Actor and combat Marine veteran R. Lee Ermey, who was a strong supporter of law enforcement and a fixture at the Shooting, Hunting, and Outdoor Trade (SHOT) Show, died Sunday from complications of pneumonia. He was 74.
The man known as "Gunny" would have probably laughed in your face if you told him during the 14 months of his in-country Vietnam War service that he was destined to become a Hollywood actor and TV personality. Back then, all he wanted was to complete his career as a Marine.
But life has a way of changing plans. In 1972, Ermey was medically discharged from the Corps because of injuries he suffered in Vietnam and he had to find a new career. He found the stages of comedy clubs and he pursued an acting career with the determination and discipline of a professional warrior.
Learning that Francis Ford Coppola was in the Philippines shooting "Apocalypse Now" and hiring Vietnam vets as advisors, he flew to Manila. There he landed an uncredited role as a helicopter pilot.
Returning to the States, he experienced a career drought. But then he got the proverbial break. A director who had previously worked with Ermey recommended him as a technical advisor to Stanley Kubrick who was shooting a Vietnam War movie called "Full Metal Jacket." Soon, Kubrick decided that Ermey, who had served as a drill instructor in the Corps before going to Vietnam, would be perfect for the role of Gunnery Sergeant Hartman. Ermey's performance was so powerful that it was the most memorable element of the movie and he was nominated for a Golden Globe. Perhaps the greatest compliment paid to his performance was from Kubrick himself. The notoriously demanding director was known for shooting dozens of takes of almost every scene, but Ermey said his scenes were shot quickly and he actually liked working for the man he called "Stanley."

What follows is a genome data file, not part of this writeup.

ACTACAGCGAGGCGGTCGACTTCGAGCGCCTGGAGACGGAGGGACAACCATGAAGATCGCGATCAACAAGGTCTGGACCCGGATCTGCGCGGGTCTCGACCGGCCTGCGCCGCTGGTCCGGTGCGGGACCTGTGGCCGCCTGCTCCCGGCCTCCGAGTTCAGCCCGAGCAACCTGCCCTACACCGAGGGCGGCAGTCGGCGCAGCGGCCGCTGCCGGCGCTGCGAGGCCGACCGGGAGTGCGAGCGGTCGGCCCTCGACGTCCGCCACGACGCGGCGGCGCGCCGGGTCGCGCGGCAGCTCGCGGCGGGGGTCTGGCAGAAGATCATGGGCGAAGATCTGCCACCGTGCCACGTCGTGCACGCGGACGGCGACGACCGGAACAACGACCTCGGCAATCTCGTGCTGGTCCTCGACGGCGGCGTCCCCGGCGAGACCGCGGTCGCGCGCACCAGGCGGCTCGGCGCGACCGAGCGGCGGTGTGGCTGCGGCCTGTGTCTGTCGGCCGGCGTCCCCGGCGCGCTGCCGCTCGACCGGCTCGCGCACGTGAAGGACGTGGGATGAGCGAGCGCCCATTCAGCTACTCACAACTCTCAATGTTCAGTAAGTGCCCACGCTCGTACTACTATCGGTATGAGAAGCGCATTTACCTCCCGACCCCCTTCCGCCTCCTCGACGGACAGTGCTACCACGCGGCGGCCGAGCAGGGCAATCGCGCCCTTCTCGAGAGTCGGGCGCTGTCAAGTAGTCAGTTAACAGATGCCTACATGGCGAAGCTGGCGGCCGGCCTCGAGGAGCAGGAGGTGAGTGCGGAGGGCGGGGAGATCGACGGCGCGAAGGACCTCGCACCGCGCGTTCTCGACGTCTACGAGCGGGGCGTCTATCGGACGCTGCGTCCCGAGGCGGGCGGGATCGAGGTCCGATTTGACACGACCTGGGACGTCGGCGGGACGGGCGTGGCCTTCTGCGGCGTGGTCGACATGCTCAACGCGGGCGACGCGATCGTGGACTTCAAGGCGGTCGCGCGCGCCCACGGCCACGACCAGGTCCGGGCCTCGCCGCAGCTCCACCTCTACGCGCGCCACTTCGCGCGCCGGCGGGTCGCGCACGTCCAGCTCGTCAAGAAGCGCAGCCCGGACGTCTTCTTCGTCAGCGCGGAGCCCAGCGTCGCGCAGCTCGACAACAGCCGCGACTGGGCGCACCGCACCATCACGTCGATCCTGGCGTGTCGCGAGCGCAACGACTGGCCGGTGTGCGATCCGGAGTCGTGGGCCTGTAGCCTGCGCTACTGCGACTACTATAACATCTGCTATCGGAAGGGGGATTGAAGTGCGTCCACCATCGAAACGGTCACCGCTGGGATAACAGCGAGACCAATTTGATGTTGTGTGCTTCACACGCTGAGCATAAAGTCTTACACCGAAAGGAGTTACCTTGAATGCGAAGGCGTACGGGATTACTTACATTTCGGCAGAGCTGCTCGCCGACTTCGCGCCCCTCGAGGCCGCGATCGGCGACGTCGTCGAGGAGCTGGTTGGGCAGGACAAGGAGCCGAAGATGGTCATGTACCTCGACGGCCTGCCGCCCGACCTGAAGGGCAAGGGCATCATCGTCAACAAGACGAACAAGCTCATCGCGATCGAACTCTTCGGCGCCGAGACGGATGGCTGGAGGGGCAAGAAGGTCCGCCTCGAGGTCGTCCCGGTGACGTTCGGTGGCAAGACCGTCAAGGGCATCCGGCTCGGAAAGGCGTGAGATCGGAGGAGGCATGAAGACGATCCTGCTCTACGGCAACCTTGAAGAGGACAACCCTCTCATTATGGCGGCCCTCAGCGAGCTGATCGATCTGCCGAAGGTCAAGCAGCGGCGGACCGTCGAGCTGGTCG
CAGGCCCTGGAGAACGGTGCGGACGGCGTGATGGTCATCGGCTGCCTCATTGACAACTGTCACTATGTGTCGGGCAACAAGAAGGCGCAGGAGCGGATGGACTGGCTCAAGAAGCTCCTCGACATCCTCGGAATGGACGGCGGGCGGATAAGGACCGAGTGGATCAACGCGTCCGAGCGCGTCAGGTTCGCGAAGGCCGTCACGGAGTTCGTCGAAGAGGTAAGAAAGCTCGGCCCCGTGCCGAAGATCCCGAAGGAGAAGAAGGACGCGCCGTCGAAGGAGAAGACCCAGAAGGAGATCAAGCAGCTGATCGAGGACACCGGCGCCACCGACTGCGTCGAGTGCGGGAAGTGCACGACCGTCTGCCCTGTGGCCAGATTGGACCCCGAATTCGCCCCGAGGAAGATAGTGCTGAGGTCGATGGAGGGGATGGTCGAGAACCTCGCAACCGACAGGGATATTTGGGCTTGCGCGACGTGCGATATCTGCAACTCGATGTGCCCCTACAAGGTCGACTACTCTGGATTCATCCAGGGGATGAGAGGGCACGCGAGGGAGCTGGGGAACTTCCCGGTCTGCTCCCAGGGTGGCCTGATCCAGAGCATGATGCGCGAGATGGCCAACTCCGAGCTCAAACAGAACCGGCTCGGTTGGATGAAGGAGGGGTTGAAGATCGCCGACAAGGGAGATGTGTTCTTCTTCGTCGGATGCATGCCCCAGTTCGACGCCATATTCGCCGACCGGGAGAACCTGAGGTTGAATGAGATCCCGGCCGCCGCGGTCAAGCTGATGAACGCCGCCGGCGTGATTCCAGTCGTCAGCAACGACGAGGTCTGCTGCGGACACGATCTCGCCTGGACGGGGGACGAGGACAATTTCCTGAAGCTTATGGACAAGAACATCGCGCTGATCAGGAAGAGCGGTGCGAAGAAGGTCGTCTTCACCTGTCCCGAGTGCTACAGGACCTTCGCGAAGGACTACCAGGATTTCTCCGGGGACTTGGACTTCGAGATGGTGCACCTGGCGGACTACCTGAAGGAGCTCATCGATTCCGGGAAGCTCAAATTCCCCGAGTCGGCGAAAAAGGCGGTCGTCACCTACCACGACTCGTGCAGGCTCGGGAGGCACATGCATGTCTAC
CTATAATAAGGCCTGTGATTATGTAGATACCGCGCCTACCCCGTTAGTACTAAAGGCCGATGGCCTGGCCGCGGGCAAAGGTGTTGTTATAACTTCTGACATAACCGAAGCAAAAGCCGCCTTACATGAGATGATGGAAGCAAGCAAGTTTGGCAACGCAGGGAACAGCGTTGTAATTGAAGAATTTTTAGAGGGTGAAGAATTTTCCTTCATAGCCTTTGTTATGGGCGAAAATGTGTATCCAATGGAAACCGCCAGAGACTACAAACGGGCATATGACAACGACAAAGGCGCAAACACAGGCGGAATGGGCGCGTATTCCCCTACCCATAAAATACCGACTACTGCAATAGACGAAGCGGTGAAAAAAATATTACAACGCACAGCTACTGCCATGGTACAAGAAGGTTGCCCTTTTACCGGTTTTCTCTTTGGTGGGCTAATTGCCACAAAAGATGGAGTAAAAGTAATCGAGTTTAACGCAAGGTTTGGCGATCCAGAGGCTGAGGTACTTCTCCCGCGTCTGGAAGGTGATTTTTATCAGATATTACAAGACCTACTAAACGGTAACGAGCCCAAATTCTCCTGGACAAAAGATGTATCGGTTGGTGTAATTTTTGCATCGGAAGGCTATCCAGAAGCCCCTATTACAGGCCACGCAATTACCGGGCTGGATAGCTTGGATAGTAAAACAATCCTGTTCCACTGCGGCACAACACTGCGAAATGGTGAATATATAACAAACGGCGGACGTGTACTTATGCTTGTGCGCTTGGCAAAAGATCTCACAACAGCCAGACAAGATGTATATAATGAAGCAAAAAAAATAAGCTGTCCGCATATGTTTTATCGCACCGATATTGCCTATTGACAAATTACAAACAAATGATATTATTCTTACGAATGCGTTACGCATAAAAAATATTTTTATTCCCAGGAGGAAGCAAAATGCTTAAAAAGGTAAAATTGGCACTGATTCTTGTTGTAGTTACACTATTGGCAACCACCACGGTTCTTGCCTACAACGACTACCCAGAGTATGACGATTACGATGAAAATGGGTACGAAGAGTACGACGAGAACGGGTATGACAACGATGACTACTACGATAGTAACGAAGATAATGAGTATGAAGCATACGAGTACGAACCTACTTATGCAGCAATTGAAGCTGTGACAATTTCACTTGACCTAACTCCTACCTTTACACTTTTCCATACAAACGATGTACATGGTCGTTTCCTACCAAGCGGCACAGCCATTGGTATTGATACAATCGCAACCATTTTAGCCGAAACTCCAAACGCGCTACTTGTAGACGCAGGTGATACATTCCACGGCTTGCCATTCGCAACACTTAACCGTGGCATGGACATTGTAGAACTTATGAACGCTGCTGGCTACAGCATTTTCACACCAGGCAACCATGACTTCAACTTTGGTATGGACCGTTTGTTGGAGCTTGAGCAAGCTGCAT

After "Full Metal Jacket" Ermey worked steadily, racking up dozens of credits in films and television, often playing tough Marines, soldiers, and cops. He also had the opportunity to exercise his sense of humor and whimsy performing in comedies and cartoons, including all three "Toy Story" movies, "The Simpsons," and "Family Guy."
At the SHOT Show, Ermey was always smiling. And the attendees loved him. They would line up for hours for a chance to take photos with "Gunny" at the booths of the companies whose products he endorsed, including Glock, SOG, and Tru-Spec.
It was at the SOG booth in 2010 that I had the opportunity to interview "Gunny." We talked about his product endorsements, how he went from the Marines to standup comedy, what it was like working with Stanley Kubrick, his work hosting the History Channel's "Mail Call," and his love-hate relationship with watermelons, which as he said were an endangered species after his demos of firepower on "Mail Call."
I left that interview genuinely liking the man. And I will miss seeing him next January at SHOT. Thank you for your service and your performances, Gunny.